Alina R. Méndez (UW Assistant Professor)Dr Méndez specializes in Mexican American history with a focus on migration, labor, and relational racial formation. She received her PhD in US History from UC San Diego and BA in Latin American History from UC Berkeley. Her dissertation, titled “Cheap for Whom? Migration, Farm Labor, and Social Reproduction in the Imperial Valley-Mexicali Borderlands, 1942-1969,” was the recipient of the 2018 Chancellor’s Dissertation Award for the Division of Arts and Humanities at UC San Diego and the 2019 Herbert G. Gutman Prize for Outstanding Dissertation from the Labor and Working-Class History Association. Her research has received support from the Ford Foundation, the Center for U.S.-Mexican Studies, the Fulbright Program, the University of California Institute for Mexico and the United States, and the Archie Green Fund for Labor Culture and History. 

Carolyn Pinedo-Turnovsky (Associate Professor, UW American Ethnic Studies)

Title: The Right to Work and Licensing
Description:  How can we create inclusive professional pathways for people regardless of their immigration status in Washington State? This workshop will be an opportunity for us to talk about occupational licensing. The workshop will briefly cover legislation, recent activities across the states as well as information from the early stage of my current research project. Our conversation will invite us all to consider possible remedies and/or strategies that can support that all undocumented immigrants can pursue their professional dreams and fully contribute to their communities.

Fernando Mejia Ledesma, Xochilt Lopez, and Gabby Fitz

Title: Cost Free College & the Fight to Expand Employment Opportunities for Undocumented Students

Description: Join Communities for Our Colleges (C4C) in a workshop on how to strategize, organize, and make a change. C4C is a coalition of students, faculty, and community members from across the state that fight for increased investments in and access to our community and technical college system. We center students and racial equity in our organizing and our campaign for Cost Free College. How would you change your campus? We want to come together to expand access to employment for undocumented students. Join us in a training on how to strategically organize and build a student movement!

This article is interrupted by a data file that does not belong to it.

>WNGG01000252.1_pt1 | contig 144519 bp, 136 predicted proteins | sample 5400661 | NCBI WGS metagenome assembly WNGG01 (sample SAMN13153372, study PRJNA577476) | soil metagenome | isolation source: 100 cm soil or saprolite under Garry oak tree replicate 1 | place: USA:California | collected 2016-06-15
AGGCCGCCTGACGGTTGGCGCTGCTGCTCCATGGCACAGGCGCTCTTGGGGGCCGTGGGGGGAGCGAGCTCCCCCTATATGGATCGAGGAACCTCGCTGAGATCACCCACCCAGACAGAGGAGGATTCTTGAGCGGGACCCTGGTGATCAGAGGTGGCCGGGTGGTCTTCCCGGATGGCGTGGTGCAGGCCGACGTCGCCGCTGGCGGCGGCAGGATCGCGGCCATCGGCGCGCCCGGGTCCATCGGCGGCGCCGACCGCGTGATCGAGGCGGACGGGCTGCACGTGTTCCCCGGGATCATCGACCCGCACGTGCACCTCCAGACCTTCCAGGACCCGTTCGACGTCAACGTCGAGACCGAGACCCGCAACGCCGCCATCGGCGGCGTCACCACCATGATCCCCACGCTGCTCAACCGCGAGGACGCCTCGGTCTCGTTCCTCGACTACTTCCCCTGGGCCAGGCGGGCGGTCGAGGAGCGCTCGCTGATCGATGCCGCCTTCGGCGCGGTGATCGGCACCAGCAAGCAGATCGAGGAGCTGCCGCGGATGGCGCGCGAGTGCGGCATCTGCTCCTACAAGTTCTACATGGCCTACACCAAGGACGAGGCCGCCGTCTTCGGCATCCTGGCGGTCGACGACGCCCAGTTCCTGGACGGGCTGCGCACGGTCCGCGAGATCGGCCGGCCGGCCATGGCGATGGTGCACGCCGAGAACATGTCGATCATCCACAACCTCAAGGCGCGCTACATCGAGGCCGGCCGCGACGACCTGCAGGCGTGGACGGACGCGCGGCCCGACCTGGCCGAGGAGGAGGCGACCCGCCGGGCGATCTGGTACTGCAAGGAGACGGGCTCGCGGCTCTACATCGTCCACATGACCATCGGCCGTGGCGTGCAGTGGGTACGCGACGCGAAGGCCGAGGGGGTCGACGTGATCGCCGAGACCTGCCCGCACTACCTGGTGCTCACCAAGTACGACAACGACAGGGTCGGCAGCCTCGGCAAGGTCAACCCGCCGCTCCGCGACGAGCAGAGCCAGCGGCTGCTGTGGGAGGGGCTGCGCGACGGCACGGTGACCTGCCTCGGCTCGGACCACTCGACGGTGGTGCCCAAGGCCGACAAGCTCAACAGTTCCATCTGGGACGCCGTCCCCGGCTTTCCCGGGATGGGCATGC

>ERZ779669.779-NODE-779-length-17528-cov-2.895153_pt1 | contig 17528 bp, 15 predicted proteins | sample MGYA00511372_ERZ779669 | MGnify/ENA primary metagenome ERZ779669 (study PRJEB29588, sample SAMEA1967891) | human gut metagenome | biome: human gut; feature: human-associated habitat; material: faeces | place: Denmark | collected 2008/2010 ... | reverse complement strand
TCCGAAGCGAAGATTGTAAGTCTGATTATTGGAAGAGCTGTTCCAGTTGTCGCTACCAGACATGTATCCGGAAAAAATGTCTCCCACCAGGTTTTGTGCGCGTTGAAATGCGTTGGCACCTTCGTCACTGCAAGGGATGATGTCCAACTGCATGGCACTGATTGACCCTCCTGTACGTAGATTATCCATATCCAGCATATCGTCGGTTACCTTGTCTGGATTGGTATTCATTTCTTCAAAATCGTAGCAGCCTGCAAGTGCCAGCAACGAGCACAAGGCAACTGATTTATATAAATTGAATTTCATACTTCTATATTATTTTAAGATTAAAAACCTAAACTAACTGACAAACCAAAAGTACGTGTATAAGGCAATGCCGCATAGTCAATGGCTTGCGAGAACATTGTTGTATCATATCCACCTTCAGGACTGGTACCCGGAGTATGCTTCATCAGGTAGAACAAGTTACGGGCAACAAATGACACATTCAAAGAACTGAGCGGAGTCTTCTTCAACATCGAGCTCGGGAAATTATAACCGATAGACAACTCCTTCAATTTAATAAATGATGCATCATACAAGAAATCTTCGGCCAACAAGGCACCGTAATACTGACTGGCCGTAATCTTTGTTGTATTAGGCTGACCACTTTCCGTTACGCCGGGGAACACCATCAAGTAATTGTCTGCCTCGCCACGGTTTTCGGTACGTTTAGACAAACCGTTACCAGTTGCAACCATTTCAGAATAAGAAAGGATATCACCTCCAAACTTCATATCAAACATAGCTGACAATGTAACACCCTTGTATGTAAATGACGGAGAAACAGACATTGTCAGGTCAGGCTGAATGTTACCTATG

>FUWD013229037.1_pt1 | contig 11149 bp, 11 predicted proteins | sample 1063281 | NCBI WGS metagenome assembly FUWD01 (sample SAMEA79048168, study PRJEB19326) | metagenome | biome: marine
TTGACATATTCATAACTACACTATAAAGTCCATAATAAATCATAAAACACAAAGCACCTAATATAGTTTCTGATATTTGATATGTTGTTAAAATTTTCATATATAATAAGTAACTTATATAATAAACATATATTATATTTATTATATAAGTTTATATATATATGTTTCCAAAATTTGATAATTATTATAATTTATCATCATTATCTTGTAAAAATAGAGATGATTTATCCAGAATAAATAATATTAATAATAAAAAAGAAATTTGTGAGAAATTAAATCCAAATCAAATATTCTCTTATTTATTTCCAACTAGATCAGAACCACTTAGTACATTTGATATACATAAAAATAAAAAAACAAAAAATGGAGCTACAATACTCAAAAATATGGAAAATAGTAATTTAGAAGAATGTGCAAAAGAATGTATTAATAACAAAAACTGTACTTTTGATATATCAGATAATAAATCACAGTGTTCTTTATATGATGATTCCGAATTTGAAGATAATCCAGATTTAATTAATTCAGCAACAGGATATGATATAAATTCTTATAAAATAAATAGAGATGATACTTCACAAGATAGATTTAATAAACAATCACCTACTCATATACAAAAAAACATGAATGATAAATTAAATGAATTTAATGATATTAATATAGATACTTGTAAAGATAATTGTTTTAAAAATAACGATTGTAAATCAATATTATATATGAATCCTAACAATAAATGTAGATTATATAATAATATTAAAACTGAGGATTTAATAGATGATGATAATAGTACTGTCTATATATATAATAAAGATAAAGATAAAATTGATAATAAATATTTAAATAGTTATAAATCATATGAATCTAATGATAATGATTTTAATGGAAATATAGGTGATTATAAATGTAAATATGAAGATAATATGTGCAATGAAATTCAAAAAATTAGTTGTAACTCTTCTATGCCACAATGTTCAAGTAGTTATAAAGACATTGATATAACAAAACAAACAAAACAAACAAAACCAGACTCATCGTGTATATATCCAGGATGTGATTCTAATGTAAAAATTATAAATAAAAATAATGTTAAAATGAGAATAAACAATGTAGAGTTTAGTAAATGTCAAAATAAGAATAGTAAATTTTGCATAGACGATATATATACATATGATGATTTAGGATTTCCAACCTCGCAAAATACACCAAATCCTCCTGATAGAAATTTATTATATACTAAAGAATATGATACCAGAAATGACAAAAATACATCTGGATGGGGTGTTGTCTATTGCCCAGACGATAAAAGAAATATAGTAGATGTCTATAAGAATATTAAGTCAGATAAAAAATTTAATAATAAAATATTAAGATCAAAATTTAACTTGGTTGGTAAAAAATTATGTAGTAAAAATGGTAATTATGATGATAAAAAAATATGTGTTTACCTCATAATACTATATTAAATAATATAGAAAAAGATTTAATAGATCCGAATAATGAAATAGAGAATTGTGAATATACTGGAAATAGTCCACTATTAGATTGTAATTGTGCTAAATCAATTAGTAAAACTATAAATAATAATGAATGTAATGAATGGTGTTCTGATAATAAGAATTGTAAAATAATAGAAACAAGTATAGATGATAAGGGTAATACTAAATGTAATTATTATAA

Marcela Pattinson — Undocu Initiatives at Washington State University—Director

Title: La Bienvenida, Best Practices on Undocumented Parent Engagement: Learn about La Bienvenida and how this program can be the transformative piece connecting our Undocumented families with resources and programs.

Description: La Bienvenida is an annual two-day immersive, culturally responsive, on-campus experience for incoming students and their family members. The programing is tailored specifically to their needs, establishes key relationships with university staff, and offers guidance and support for their college journey and the best of all totally in Spanish for the parents and includes special track for mixed and undocumented families.

More than simply an orientation for parents, it presents a unique opportunity to walk in the shoes of their student and immerse themselves in campus life by sleeping in the residential halls, eating in the dining halls, and personally meeting the faculty and staff. This one-of-a-kind family engagement reduces barriers for students to attend by easing parents’ fears and uncertainties and giving them confidence that they can leave their students in the care of WSU. At least as important is the inspiration siblings experience that fosters planning for their own college education.

Mission: Colectiva Legal del Pueblo (People’s Law Collective) was founded in November 2012 by a group of undocumented community organizers, activists and immigration attorneys. We recognized the need to create an organization that provides legal support while building community power for migrant justice. We are a non-hierarchal collective organization by and for undocumented and migrant communities. We also provide legal advocacy and support to immigrant communities. 

Vision: CLP believes that migrant justice work is rooted in the right of free movement for all people regardless of borders. In this context, we struggle for the abolition of migrant imprisonment and demand detention centers to be shut down.